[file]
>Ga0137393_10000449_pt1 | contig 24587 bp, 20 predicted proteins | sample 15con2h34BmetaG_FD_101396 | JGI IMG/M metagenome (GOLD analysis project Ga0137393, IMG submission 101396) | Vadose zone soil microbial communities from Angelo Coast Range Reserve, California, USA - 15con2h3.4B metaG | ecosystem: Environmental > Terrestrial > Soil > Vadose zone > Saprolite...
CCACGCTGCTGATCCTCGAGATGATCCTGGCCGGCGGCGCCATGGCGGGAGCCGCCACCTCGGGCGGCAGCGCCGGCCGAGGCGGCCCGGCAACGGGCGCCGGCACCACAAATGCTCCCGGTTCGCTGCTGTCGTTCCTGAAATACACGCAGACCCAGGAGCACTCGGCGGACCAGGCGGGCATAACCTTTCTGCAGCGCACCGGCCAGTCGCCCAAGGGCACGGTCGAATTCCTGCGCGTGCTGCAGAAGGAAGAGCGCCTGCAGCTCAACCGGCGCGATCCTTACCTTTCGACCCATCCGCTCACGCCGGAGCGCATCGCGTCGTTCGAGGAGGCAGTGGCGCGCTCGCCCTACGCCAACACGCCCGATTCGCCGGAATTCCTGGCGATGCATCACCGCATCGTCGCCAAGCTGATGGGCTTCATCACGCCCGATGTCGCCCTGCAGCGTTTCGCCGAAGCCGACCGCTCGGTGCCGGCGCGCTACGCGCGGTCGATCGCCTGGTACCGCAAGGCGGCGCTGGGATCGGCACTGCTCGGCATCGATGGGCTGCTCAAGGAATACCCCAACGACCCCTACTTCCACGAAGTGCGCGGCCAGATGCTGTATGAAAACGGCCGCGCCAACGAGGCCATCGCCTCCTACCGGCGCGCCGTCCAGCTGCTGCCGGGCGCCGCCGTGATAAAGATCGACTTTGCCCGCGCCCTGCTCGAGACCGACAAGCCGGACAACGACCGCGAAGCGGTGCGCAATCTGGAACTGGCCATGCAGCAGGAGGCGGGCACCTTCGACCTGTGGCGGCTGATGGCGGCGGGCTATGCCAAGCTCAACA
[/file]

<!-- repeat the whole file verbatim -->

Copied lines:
>Ga0137393_10000449_pt1 | contig 24587 bp, 20 predicted proteins | sample 15con2h34BmetaG_FD_101396 | JGI IMG/M metagenome (GOLD analysis project Ga0137393, IMG submission 101396) | Vadose zone soil microbial communities from Angelo Coast Range Reserve, California, USA - 15con2h3.4B metaG | ecosystem: Environmental > Terrestrial > Soil > Vadose zone > Saprolite...
CCACGCTGCTGATCCTCGAGATGATCCTGGCCGGCGGCGCCATGGCGGGAGCCGCCACCTCGGGCGGCAGCGCCGGCCGAGGCGGCCCGGCAACGGGCGCCGGCACCACAAATGCTCCCGGTTCGCTGCTGTCGTTCCTGAAATACACGCAGACCCAGGAGCACTCGGCGGACCAGGCGGGCATAACCTTTCTGCAGCGCACCGGCCAGTCGCCCAAGGGCACGGTCGAATTCCTGCGCGTGCTGCAGAAGGAAGAGCGCCTGCAGCTCAACCGGCGCGATCCTTACCTTTCGACCCATCCGCTCACGCCGGAGCGCATCGCGTCGTTCGAGGAGGCAGTGGCGCGCTCGCCCTACGCCAACACGCCCGATTCGCCGGAATTCCTGGCGATGCATCACCGCATCGTCGCCAAGCTGATGGGCTTCATCACGCCCGATGTCGCCCTGCAGCGTTTCGCCGAAGCCGACCGCTCGGTGCCGGCGCGCTACGCGCGGTCGATCGCCTGGTACCGCAAGGCGGCGCTGGGATCGGCACTGCTCGGCATCGATGGGCTGCTCAAGGAATACCCCAACGACCCCTACTTCCACGAAGTGCGCGGCCAGATGCTGTATGAAAACGGCCGCGCCAACGAGGCCATCGCCTCCTACCGGCGCGCCGTCCAGCTGCTGCCGGGCGCCGCCGTGATAAAGATCGACTTTGCCCGCGCCCTGCTCGAGACCGACAAGCCGGACAACGACCGCGAAGCGGTGCGCAATCTGGAACTGGCCATGCAGCAGGAGGCGGGCACCTTCGACCTGTGGCGGCTGATGGCGGCGGGCTATGCCAAGCTCAACA